The government is open for business

Emma Jones, the new small business crown representative, looks at what the public sector is doing to get more business for small and medium sized enterprises

During his tenure as Minister for Cabinet Office, Matthew Hancock MP set a target of directing one third of central government spend to small and medium sized enterprises (SMEs). The £1 in every £3 target equates to around £15 billion worth of contracts to be spent with small business by 2020. To any small business, that spells opportunity, which explains why small business groups and bodies met the Minister’s commitment in 2015 with a warm welcome.  

At the time, Hancock said: “This is such an amazing opportunity for the country’s diverse and innovative small businesses, and today I urge them to get stuck in. From computers to uniforms – there are so many opportunities for small businesses to work with us, and I want to see more of them providing value for money for the taxpayer and benefiting from our spending.”

It was this vision that I brought into and was delighted to accept the role of SME Representative for Crown Commercial Service in the Summer, to work with government to focus on the target and ensure it can be met.  

Outlining priorities
I have been in post for five months and confirmed key priorities for the first year. The three priorities, which will address in turn, are: Simplify; Promote; and Innovate.

Simplify: speeding up the time it takes for small businesses to complete bids, especially in the area of mandatory information. At the moment, there is basic information that has to be completed every time a small business responds to a tender – I’m working to find a solution where a small business supplier can focus more time on the content of the proposal - such as what they can deliver and at what price, and less on refreshing information that remains the same.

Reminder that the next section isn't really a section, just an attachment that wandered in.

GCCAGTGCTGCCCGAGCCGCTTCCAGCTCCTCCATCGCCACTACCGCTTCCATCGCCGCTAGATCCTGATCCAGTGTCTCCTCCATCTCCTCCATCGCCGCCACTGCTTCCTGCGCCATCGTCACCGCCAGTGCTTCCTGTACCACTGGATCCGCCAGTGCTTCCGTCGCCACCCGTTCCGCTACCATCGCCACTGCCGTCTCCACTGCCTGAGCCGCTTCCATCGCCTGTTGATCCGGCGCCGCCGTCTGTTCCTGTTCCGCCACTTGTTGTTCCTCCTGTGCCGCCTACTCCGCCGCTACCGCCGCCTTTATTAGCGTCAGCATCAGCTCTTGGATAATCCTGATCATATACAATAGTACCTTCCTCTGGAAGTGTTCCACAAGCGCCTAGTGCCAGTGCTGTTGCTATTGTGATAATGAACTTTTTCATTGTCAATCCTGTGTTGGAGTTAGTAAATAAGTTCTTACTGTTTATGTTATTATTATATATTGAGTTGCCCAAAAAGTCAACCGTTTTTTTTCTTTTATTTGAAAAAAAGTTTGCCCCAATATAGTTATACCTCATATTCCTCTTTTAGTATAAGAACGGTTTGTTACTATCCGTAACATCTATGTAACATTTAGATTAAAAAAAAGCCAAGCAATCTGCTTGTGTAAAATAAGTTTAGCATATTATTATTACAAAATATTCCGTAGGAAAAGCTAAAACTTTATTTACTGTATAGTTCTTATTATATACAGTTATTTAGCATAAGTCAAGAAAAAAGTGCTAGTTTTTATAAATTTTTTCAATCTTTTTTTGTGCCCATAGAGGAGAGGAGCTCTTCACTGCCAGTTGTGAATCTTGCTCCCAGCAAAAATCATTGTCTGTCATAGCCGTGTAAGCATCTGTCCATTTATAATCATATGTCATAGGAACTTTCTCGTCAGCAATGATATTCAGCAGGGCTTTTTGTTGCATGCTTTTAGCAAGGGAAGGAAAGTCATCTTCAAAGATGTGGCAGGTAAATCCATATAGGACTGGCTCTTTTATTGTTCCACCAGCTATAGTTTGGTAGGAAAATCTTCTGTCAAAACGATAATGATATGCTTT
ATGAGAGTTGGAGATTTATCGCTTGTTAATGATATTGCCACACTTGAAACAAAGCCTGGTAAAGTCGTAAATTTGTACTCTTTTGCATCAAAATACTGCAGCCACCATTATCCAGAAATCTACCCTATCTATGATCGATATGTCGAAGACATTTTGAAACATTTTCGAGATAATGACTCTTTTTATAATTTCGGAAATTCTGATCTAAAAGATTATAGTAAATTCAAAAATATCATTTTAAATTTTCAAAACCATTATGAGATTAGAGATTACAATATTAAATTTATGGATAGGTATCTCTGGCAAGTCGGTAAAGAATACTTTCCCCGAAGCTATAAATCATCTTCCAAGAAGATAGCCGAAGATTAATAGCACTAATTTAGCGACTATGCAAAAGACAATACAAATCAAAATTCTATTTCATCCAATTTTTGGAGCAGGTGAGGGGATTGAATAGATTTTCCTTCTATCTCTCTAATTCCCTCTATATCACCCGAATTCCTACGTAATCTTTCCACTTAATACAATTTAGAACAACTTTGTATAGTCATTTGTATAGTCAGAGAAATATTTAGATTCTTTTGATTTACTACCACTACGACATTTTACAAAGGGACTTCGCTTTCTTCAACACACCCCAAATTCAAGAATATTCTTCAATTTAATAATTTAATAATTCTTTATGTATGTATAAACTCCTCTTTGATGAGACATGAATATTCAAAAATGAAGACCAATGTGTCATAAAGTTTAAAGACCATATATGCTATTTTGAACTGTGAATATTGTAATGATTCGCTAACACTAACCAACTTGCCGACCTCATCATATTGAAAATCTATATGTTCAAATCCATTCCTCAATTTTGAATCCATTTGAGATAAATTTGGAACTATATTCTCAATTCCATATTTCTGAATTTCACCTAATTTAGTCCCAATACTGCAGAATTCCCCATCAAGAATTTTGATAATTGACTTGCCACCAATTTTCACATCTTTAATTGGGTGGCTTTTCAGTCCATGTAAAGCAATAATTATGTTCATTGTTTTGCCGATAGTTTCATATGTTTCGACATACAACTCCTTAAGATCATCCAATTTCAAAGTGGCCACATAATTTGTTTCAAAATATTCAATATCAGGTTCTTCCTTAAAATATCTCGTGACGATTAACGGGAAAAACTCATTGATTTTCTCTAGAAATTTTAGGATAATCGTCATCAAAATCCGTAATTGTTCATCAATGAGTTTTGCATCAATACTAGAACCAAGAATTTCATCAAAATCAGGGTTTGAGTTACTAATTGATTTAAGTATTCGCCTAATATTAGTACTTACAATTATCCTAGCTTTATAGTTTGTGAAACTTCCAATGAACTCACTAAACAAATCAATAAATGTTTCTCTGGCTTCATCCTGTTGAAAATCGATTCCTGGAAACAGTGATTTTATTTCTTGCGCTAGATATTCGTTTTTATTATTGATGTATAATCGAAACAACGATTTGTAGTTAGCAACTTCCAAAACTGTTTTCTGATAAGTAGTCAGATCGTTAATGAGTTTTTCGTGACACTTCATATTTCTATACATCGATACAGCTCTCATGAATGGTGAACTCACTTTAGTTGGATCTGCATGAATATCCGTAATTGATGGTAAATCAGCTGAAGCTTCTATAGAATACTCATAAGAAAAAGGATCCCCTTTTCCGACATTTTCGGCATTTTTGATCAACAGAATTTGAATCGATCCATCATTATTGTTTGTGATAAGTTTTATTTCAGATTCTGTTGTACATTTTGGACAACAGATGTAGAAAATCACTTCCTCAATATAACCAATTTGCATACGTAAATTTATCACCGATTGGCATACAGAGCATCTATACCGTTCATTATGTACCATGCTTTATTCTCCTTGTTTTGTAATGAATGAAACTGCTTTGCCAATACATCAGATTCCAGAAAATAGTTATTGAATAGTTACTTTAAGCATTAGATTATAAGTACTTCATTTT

Promote: many small businesses are not yet aware of the opportunity to sell to government and a big part of my role is to raise awareness with sectors such as professional services, food & drink, creative design etc where government is looking to buy, and small businesses have the products and services to sell. I’m doing this through regional events, monthly webinars with government buyers, producing a guide on selling to the public sector, and regular media activity. There’s also a checklist below which is ideal for sharing with small businesses you know who might be interested in bidding.  

Innovate: this is more about pre-procurement and is focused on connecting buyers with technologies and solutions they may not yet know exist. At this stage, suppliers are not guaranteed a contract but at least it opens up a conversation with buyers on potential future needs. 

Having heard from small business owners, these are the three areas that I believe need the greatest attention. They build on strong work in the areas of payment, championing procurement, and ensuring the voice of small business is taken into account. 

When it comes to prompt payment, government has done a huge amount of work to meet targets of paying 80 per cent of suppliers within five days and the remainder in 30 days on undisputed invoices. The Prompt Payment Code is also having a positive impact in encouraging Tier one suppliers to follow the same conduct.  

SME Champions
There is a commitment from central government departments to reach the spend target. A group of SME Champions meet regularly to measure spend levels overseen by Crown Commercial Service and share ideas for improvement and best practice.  The champions recognise that small businesses can deliver contracts at speed, complete with innovation, and on budget. There’s a running roster of case studies on the CCS website showing the savings being made in sourcing from small suppliers - www.gov.uk/government/collections/ccs-case-studies